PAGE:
Reflection for Today ▶️ ⏹️

Let the woman learn in silence with all subjection. But I suffer not a woman to teach, nor to usurp authority over the man, but to be in silence.
1 Timothy 2:11-12

Introductory note to the pastoral letters: It is now widely agreed among scholars that the three so-called 'pastoral letters', 1 Timothy, 2 Timothy and Titus, were not written by Paul, but by other hands, some 50-100 years after Paul's death.1 As well as the great differences in style and vocabulary to the earlier letters, the hierarchical church described in these letters did not exist during Paul's time. Most importantly though is the distinct difference in theology between the earlier and these later letters. The writers Crossan and Borg identify three distinct different voices in the thirteen Pauline letters, the radical Paul of the genuine letters, the conservative Paul of the disputed letters and the reactionary Paul of the pastoral letters.2 Comparing the oppressive, chauvinistic tone of today's chosen verses to Pauls' earlier attitude towards women, as equals and even leaders of the church described in the opening verses of Romans 16 makes this point quite well. Romans, and other earlier letters are truly radical in their confrontation of authority, whereas the later letters seem to be seeking approval of the Roman authorities by agreeing with their attitudes on women, slavery, land ownership, etc. Over the time span of the thirteen letters there is an undoubted theological shift, away from the Way of Jesus towards the way of Rome.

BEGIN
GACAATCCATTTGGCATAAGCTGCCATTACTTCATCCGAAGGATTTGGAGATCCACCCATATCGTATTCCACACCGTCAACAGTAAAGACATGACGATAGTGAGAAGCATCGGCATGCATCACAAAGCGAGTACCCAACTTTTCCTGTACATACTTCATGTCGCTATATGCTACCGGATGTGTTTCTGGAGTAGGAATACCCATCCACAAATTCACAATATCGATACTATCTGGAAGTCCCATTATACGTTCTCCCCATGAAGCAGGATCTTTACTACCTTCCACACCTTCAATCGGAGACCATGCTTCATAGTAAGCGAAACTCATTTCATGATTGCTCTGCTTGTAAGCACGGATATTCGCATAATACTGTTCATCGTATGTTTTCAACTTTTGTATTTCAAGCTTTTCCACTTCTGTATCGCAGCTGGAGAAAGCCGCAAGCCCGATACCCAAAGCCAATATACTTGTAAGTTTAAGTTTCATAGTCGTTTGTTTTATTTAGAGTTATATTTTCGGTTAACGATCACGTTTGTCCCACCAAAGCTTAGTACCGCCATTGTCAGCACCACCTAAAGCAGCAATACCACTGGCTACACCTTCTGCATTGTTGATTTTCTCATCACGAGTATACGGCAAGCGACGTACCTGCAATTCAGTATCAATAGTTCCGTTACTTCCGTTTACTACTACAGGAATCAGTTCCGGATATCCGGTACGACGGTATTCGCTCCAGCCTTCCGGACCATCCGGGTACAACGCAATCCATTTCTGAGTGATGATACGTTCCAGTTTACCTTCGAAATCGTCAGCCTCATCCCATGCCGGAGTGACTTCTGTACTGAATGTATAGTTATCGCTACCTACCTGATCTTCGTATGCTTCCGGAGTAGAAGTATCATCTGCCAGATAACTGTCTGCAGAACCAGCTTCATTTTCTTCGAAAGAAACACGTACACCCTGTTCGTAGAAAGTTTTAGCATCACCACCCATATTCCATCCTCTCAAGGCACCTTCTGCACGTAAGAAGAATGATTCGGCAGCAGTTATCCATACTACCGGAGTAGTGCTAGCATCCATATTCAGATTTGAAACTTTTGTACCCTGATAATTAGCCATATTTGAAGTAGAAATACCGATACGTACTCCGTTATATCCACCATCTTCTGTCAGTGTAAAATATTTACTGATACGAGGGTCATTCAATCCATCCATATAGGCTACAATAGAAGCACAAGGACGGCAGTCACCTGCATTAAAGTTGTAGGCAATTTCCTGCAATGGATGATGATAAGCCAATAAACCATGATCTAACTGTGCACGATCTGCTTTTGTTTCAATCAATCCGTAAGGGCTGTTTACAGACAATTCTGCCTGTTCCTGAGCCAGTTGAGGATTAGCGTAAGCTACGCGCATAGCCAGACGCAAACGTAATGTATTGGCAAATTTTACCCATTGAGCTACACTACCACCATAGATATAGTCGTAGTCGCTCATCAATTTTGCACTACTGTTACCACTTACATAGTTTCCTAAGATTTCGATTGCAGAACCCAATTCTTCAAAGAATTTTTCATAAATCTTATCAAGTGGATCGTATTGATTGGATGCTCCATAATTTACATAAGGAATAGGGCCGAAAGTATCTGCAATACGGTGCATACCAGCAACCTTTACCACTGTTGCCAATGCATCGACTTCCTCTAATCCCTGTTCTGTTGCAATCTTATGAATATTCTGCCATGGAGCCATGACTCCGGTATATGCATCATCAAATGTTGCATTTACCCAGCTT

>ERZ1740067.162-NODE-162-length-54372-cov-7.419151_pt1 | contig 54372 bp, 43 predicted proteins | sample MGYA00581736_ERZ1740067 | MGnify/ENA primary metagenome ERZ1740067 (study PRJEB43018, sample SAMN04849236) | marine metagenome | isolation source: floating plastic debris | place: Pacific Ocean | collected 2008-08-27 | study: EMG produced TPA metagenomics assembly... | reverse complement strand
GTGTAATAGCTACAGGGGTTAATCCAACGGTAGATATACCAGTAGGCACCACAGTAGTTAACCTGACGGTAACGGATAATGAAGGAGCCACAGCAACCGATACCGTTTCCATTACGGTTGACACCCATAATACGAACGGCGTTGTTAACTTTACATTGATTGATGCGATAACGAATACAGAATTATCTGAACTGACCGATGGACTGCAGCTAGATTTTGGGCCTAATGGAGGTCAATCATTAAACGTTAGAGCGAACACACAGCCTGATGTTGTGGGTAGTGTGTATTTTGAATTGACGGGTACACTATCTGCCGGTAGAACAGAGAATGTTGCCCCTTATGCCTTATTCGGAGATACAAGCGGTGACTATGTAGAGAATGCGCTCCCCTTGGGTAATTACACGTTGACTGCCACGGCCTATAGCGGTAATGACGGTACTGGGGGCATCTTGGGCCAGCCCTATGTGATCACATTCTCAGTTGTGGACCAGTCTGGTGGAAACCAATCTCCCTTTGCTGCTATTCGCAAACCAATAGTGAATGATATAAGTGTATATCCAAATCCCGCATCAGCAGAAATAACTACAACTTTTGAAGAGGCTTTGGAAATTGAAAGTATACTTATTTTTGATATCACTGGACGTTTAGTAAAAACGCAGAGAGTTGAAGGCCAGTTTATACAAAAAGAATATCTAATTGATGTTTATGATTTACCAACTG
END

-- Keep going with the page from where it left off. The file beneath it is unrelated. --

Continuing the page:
I selected these verses today, not because I can draw meaning from them (I cannot—I did try, and I cannot) but because they act as a reminder that when we read scripture we ought not to take it at face value. These words were written in a particular historical and political context. They are not only disturbing but strongly contradictory to both the teaching of Jesus and the earlier teaching (some would say all of the teaching) of Paul. Politics and religion cannot be separated, indeed religion usually serves politics in some way. Faith however does not. Those that truly put their faith in Christ did not bend to Rome, but stood up against it. Many died for this stance.

Later Christians, such as those that wrote these pastoral letters, sought for Christianity to be part of the Roman system of rule, thus bent to its thoughts and methods. They achieved what they sought at the Nicene council of churches in the year 325, when Rome did its hostile takeover of Christianity making it forever since a tool of state control and oppression. It is a sad tale. There have always been those however that do not accept this state ownership of Jesus, among them being movements like the Amish and the Quakers, and more recently the Red Letter Christians.3 For many of us the original teaching of Jesus, and then Paul, still represent a challenge to the status quo, still represent a radically different way of showing up in the world. We must take time to look beyond the many layers of state manipulation of Christianity imposed over generations to find its heart again. It still beats, strongly.

1 A decent summary of Paul/non-Paul authorship can be read in this Wikipedia extract
2 The First Paul: Reclaiming the Radical Visionary Behind the Church's Conservative Icon by John Dominic Crossan & Marcus J. Borg, 2009
3 About the Red Letter Christian movement